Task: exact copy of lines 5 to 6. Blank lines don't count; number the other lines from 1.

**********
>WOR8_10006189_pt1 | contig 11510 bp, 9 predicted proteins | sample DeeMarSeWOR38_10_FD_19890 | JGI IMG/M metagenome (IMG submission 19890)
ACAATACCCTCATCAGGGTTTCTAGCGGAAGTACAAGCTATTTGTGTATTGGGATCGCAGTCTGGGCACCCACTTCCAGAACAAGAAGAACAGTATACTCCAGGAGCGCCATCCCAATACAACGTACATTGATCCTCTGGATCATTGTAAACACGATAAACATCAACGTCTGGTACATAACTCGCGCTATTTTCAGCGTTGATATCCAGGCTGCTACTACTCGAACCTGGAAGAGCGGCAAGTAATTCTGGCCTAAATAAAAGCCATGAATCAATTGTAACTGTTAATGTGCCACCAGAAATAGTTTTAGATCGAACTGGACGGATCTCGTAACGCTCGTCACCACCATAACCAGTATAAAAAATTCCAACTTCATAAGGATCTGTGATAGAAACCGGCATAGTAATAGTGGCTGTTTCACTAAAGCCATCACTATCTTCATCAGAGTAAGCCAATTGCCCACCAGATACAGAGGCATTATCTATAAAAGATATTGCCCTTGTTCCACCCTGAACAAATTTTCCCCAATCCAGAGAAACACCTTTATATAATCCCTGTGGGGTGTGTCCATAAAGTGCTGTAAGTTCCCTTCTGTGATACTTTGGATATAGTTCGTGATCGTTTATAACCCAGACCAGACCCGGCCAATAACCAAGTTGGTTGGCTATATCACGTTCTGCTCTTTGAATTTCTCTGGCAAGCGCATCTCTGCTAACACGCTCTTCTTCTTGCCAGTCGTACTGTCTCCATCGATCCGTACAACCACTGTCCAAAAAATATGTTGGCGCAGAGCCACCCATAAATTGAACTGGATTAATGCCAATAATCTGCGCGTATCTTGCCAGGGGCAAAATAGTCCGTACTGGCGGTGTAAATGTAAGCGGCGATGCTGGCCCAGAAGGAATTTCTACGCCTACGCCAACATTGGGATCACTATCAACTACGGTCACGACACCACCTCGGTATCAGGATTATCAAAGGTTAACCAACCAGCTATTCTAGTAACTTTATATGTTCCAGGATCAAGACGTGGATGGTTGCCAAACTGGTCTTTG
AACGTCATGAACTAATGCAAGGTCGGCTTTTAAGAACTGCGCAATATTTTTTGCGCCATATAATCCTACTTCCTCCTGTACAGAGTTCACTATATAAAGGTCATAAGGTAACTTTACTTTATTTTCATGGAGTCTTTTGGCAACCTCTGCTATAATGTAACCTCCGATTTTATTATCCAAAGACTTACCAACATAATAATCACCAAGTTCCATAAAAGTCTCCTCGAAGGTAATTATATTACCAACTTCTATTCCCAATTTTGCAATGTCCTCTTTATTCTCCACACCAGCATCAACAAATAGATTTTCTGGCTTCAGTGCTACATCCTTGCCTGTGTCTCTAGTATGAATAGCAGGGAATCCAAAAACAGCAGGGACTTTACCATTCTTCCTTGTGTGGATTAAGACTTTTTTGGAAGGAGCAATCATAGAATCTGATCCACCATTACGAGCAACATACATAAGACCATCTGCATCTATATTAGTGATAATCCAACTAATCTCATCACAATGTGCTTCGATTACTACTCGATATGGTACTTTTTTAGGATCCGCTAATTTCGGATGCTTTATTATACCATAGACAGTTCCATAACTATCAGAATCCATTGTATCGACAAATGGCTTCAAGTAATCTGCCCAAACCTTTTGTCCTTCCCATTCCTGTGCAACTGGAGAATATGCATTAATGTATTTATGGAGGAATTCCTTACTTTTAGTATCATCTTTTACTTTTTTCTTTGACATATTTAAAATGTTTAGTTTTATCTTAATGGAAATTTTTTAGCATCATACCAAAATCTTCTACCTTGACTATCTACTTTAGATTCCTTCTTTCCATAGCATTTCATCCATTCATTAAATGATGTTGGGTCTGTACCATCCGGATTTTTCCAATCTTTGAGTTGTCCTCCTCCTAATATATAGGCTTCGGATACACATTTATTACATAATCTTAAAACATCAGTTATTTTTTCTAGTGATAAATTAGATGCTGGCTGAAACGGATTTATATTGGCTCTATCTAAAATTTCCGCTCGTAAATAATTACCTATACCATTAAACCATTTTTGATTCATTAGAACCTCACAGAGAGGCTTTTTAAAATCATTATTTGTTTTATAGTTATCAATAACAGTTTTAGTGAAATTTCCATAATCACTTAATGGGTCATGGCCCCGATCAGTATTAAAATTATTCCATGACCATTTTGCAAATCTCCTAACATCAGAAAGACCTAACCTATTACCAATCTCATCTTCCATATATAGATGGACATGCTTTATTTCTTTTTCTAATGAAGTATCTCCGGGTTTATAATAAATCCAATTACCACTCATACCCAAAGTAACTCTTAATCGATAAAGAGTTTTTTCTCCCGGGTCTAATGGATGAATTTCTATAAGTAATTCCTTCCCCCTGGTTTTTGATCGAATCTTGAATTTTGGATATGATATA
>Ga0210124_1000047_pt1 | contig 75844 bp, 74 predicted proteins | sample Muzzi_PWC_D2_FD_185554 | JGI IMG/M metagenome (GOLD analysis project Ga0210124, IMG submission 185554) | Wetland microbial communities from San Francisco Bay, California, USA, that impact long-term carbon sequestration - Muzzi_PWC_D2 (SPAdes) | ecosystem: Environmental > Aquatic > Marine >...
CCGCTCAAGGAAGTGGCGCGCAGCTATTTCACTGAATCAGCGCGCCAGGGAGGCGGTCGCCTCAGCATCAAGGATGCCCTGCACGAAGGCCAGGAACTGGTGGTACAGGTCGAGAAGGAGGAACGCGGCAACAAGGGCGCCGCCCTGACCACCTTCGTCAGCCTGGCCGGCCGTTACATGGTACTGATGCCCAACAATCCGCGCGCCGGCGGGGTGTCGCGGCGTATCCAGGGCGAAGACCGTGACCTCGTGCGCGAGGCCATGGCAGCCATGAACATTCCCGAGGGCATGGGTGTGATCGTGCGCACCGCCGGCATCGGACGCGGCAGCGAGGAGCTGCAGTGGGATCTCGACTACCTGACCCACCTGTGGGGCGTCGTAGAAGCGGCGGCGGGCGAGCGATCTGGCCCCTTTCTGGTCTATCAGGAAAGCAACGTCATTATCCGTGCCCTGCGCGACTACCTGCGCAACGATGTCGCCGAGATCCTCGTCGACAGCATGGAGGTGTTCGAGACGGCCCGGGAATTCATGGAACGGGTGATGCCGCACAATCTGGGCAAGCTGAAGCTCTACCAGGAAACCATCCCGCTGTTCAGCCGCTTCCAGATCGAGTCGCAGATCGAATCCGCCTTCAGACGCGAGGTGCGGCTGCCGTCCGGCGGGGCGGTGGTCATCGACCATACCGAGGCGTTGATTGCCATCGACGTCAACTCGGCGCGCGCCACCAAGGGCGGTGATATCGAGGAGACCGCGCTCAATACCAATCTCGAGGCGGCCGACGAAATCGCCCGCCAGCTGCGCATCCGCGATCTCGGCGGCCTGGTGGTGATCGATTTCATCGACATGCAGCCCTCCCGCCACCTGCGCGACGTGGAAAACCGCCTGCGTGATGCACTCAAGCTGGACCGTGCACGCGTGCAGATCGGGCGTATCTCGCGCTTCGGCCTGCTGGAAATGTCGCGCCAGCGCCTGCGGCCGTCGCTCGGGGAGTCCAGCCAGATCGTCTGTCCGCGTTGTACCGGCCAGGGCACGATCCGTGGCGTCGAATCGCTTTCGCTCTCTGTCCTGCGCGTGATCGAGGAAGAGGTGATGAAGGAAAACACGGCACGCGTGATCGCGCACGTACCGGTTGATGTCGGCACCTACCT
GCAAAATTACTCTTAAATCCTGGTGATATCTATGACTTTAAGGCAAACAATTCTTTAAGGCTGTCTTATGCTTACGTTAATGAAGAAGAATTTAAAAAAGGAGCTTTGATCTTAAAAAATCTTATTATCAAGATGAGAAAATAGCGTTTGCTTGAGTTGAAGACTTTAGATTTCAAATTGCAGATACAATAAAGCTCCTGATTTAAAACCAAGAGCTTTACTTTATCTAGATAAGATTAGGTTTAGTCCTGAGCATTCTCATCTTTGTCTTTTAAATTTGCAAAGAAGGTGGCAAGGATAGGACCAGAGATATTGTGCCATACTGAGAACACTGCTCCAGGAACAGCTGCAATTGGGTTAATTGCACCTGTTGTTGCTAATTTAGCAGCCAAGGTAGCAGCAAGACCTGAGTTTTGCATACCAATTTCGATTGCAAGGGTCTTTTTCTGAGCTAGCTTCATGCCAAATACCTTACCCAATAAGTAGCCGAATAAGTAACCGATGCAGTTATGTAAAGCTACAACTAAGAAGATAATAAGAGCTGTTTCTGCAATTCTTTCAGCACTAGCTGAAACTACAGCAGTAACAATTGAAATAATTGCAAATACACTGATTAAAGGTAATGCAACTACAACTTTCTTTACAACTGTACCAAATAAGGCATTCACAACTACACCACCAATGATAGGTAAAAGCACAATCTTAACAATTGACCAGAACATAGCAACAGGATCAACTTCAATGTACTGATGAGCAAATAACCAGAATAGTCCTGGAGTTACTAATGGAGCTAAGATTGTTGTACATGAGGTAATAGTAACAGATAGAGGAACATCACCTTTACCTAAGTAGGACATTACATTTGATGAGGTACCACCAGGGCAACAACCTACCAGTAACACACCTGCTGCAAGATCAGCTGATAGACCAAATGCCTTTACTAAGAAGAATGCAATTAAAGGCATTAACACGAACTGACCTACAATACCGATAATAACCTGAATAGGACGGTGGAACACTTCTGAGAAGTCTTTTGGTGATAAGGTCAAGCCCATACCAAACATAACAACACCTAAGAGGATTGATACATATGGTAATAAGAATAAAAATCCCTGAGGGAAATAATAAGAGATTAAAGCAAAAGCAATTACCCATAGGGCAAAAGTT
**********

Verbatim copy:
CCGCTCAAGGAAGTGGCGCGCAGCTATTTCACTGAATCAGCGCGCCAGGGAGGCGGTCGCCTCAGCATCAAGGATGCCCTGCACGAAGGCCAGGAACTGGTGGTACAGGTCGAGAAGGAGGAACGCGGCAACAAGGGCGCCGCCCTGACCACCTTCGTCAGCCTGGCCGGCCGTTACATGGTACTGATGCCCAACAATCCGCGCGCCGGCGGGGTGTCGCGGCGTATCCAGGGCGAAGACCGTGACCTCGTGCGCGAGGCCATGGCAGCCATGAACATTCCCGAGGGCATGGGTGTGATCGTGCGCACCGCCGGCATCGGACGCGGCAGCGAGGAGCTGCAGTGGGATCTCGACTACCTGACCCACCTGTGGGGCGTCGTAGAAGCGGCGGCGGGCGAGCGATCTGGCCCCTTTCTGGTCTATCAGGAAAGCAACGTCATTATCCGTGCCCTGCGCGACTACCTGCGCAACGATGTCGCCGAGATCCTCGTCGACAGCATGGAGGTGTTCGAGACGGCCCGGGAATTCATGGAACGGGTGATGCCGCACAATCTGGGCAAGCTGAAGCTCTACCAGGAAACCATCCCGCTGTTCAGCCGCTTCCAGATCGAGTCGCAGATCGAATCCGCCTTCAGACGCGAGGTGCGGCTGCCGTCCGGCGGGGCGGTGGTCATCGACCATACCGAGGCGTTGATTGCCATCGACGTCAACTCGGCGCGCGCCACCAAGGGCGGTGATATCGAGGAGACCGCGCTCAATACCAATCTCGAGGCGGCCGACGAAATCGCCCGCCAGCTGCGCATCCGCGATCTCGGCGGCCTGGTGGTGATCGATTTCATCGACATGCAGCCCTCCCGCCACCTGCGCGACGTGGAAAACCGCCTGCGTGATGCACTCAAGCTGGACCGTGCACGCGTGCAGATCGGGCGTATCTCGCGCTTCGGCCTGCTGGAAATGTCGCGCCAGCGCCTGCGGCCGTCGCTCGGGGAGTCCAGCCAGATCGTCTGTCCGCGTTGTACCGGCCAGGGCACGATCCGTGGCGTCGAATCGCTTTCGCTCTCTGTCCTGCGCGTGATCGAGGAAGAGGTGATGAAGGAAAACACGGCACGCGTGATCGCGCACGTACCGGTTGATGTCGGCACCTACCT
GCAAAATTACTCTTAAATCCTGGTGATATCTATGACTTTAAGGCAAACAATTCTTTAAGGCTGTCTTATGCTTACGTTAATGAAGAAGAATTTAAAAAAGGAGCTTTGATCTTAAAAAATCTTATTATCAAGATGAGAAAATAGCGTTTGCTTGAGTTGAAGACTTTAGATTTCAAATTGCAGATACAATAAAGCTCCTGATTTAAAACCAAGAGCTTTACTTTATCTAGATAAGATTAGGTTTAGTCCTGAGCATTCTCATCTTTGTCTTTTAAATTTGCAAAGAAGGTGGCAAGGATAGGACCAGAGATATTGTGCCATACTGAGAACACTGCTCCAGGAACAGCTGCAATTGGGTTAATTGCACCTGTTGTTGCTAATTTAGCAGCCAAGGTAGCAGCAAGACCTGAGTTTTGCATACCAATTTCGATTGCAAGGGTCTTTTTCTGAGCTAGCTTCATGCCAAATACCTTACCCAATAAGTAGCCGAATAAGTAACCGATGCAGTTATGTAAAGCTACAACTAAGAAGATAATAAGAGCTGTTTCTGCAATTCTTTCAGCACTAGCTGAAACTACAGCAGTAACAATTGAAATAATTGCAAATACACTGATTAAAGGTAATGCAACTACAACTTTCTTTACAACTGTACCAAATAAGGCATTCACAACTACACCACCAATGATAGGTAAAAGCACAATCTTAACAATTGACCAGAACATAGCAACAGGATCAACTTCAATGTACTGATGAGCAAATAACCAGAATAGTCCTGGAGTTACTAATGGAGCTAAGATTGTTGTACATGAGGTAATAGTAACAGATAGAGGAACATCACCTTTACCTAAGTAGGACATTACATTTGATGAGGTACCACCAGGGCAACAACCTACCAGTAACACACCTGCTGCAAGATCAGCTGATAGACCAAATGCCTTTACTAAGAAGAATGCAATTAAAGGCATTAACACGAACTGACCTACAATACCGATAATAACCTGAATAGGACGGTGGAACACTTCTGAGAAGTCTTTTGGTGATAAGGTCAAGCCCATACCAAACATAACAACACCTAAGAGGATTGATACATATGGTAATAAGAATAAAAATCCCTGAGGGAAATAATAAGAGATTAAAGCAAAAGCAATTACCCATAGGGCAAAAGTT